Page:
8 Years African Boy Travelled 3,500 miles ALONE to Italy for Education

Oumar, an eight-year-old boy from west Mali, embarked on an incredible journey to Italy after a jihadist group attacked his hometown, leaving him separated from his family. His primary motivation was to find a safe place to continue his education, navigating through numerous challenges and dangers along the way.

After the attack, Oumar decided to leave his village near Tambaga in the west of Mali. He walked through the Sahara desert, joining different groups of travelers along the way and eventually ended up in Libya. However, in Libya, he was captured by a gang and forced to work as a welder and a painter. Despite his captivity, Oumar remained determined to reach Europe for the opportunity of education.

Oumar 8 Years Old African Boy Travelled 3,500 miles ALONE to Italy for Education
Oumar 8 Years Old African Boy Travelled 3,500 miles ALONE to Italy for Education

Key Takeaways:

  • Oumar’s journey from Mali to Italy is a testament to the resilience and determination of a young boy in the face of unimaginable adversity.
  • The journey underscores the dangers and inhumanity of the Sahara desert and the broader impact of conflict and instability on the lives of children.
  • Education is highlighted as a tool for empowerment and a means to escape the cycle of violence and poverty.

Breaking free from his captors, Oumar attempted to cross the Mediterranean Sea on a dinghy. His first attempt was thwarted when his dinghy was captured by the Libyan coast guard, and he was thrown into the notoriously brutal Ain Zara jail in Tripoli. With resilience and courage, he managed to escape prison and embarked on a second attempt to cross the sea, facing the perilous journey alongside other migrants.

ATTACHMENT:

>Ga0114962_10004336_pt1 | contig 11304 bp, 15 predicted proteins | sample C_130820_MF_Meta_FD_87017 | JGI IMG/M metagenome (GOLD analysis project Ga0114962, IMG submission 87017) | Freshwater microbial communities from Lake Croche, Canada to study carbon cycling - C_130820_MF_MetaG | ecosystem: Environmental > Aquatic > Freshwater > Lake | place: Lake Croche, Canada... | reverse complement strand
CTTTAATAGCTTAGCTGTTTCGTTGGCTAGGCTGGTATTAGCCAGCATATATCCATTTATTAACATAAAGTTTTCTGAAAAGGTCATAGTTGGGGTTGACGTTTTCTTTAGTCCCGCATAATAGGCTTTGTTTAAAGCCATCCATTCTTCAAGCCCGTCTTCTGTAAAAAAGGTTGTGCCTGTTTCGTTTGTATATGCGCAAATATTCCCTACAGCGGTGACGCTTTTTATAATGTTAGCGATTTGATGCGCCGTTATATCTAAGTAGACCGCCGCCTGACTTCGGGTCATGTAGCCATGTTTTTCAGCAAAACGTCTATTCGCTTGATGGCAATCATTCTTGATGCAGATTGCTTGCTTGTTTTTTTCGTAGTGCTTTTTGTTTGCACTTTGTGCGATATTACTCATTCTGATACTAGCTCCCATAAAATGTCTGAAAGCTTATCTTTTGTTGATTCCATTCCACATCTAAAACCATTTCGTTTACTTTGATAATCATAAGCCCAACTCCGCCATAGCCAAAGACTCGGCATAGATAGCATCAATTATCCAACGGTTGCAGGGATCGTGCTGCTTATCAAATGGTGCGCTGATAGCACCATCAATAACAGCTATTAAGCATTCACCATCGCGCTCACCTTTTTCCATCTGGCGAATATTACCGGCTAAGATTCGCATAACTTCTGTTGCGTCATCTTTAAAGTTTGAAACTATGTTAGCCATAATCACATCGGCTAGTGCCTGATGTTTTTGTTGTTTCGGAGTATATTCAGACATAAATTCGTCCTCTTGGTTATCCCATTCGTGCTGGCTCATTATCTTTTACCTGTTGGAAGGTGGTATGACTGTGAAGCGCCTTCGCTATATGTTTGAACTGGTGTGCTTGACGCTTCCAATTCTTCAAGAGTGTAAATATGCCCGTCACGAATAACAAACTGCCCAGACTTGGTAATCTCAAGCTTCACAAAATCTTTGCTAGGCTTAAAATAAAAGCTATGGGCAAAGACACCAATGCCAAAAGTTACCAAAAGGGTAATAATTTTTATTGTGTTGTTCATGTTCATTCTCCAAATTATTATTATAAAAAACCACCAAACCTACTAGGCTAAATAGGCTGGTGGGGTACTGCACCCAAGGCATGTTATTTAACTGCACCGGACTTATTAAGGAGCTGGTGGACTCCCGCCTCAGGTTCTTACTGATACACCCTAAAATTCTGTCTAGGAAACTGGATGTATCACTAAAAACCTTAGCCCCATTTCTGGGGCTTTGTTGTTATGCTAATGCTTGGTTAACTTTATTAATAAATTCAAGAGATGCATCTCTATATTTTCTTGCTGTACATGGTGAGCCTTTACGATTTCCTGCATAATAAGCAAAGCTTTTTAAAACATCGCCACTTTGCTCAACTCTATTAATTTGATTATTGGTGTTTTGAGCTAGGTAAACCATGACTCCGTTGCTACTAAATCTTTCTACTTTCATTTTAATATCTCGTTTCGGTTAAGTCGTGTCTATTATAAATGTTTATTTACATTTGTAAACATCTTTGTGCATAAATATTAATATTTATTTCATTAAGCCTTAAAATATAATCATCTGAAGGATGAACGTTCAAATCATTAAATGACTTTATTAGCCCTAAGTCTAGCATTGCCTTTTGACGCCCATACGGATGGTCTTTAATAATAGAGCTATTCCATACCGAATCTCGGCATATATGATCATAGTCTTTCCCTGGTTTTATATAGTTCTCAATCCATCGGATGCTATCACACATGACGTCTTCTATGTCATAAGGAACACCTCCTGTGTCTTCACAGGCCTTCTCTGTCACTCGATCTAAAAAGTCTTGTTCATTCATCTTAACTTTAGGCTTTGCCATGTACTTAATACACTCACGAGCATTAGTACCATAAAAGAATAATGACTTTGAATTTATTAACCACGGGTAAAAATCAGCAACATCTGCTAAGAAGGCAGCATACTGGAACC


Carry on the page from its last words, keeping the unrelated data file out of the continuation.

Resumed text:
Oumar 8 Years Old African Boy Travelled 3,500 miles ALONE to Italy for Education
Oumar 8 Years Old African Boy Travelled 3,500 miles ALONE to Italy for Education

After days adrift at sea, Oumar and his companions were rescued by the NGO lifeboat Ocean Viking, averting a potential tragedy. Angela Nocioni, a journalist on board, attested to Oumar’s incredible resilience and determination, advocating for his well-being. Upon arriving in Italy, Oumar received medical attention and support. Despite his challenging journey and physical hardships, he remained determined to pursue his education.

Upon reaching Italy, Oumar was able to phone his father, whose number he had remembered by heart, to tell him he was alright. His father answered, and Oumar told him he was in Europe before asking ‘can I go to school, Papa?’ Doctors checked over Oumar and it became clear his body had been through a lot, with scars and a broken bone in his heel that needed a cast. The center was trying to find a place for him in a local school, alongside other migrant children.

Oumar left his tiny village near Tambaga in the west of Mali four months ago. He then travelled on foot through the Sahara before sailing across to Italy

Oumar’s story highlights the resilience and bravery of migrant children seeking better opportunities. His journey, filled with danger and hardship, underscores the lengths to which some children will go to secure a future for themselves. Despite the challenges he faced, Oumar’s determination to continue his education and his eventual arrival in Italy serve as a testament to his courage and the lengths he was willing to go to fulfill his dream.

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